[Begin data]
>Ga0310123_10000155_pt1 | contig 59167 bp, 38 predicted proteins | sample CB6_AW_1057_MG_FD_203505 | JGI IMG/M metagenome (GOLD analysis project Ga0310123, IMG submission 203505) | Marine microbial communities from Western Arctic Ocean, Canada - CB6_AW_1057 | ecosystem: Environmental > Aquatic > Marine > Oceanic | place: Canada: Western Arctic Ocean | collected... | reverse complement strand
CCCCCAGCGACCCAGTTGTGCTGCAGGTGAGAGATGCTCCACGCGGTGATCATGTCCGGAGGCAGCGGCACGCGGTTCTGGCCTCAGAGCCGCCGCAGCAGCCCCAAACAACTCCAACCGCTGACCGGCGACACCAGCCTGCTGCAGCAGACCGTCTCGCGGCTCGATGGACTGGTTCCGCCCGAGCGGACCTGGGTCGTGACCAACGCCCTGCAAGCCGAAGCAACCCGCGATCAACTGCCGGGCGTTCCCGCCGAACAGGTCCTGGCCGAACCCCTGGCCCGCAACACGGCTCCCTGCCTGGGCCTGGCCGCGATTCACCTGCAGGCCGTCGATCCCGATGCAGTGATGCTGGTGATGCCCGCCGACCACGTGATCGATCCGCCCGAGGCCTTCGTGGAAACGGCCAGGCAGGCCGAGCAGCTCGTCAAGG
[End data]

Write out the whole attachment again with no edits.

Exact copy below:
>Ga0310123_10000155_pt1 | contig 59167 bp, 38 predicted proteins | sample CB6_AW_1057_MG_FD_203505 | JGI IMG/M metagenome (GOLD analysis project Ga0310123, IMG submission 203505) | Marine microbial communities from Western Arctic Ocean, Canada - CB6_AW_1057 | ecosystem: Environmental > Aquatic > Marine > Oceanic | place: Canada: Western Arctic Ocean | collected... | reverse complement strand
CCCCCAGCGACCCAGTTGTGCTGCAGGTGAGAGATGCTCCACGCGGTGATCATGTCCGGAGGCAGCGGCACGCGGTTCTGGCCTCAGAGCCGCCGCAGCAGCCCCAAACAACTCCAACCGCTGACCGGCGACACCAGCCTGCTGCAGCAGACCGTCTCGCGGCTCGATGGACTGGTTCCGCCCGAGCGGACCTGGGTCGTGACCAACGCCCTGCAAGCCGAAGCAACCCGCGATCAACTGCCGGGCGTTCCCGCCGAACAGGTCCTGGCCGAACCCCTGGCCCGCAACACGGCTCCCTGCCTGGGCCTGGCCGCGATTCACCTGCAGGCCGTCGATCCCGATGCAGTGATGCTGGTGATGCCCGCCGACCACGTGATCGATCCGCCCGAGGCCTTCGTGGAAACGGCCAGGCAGGCCGAGCAGCTCGTCAAGG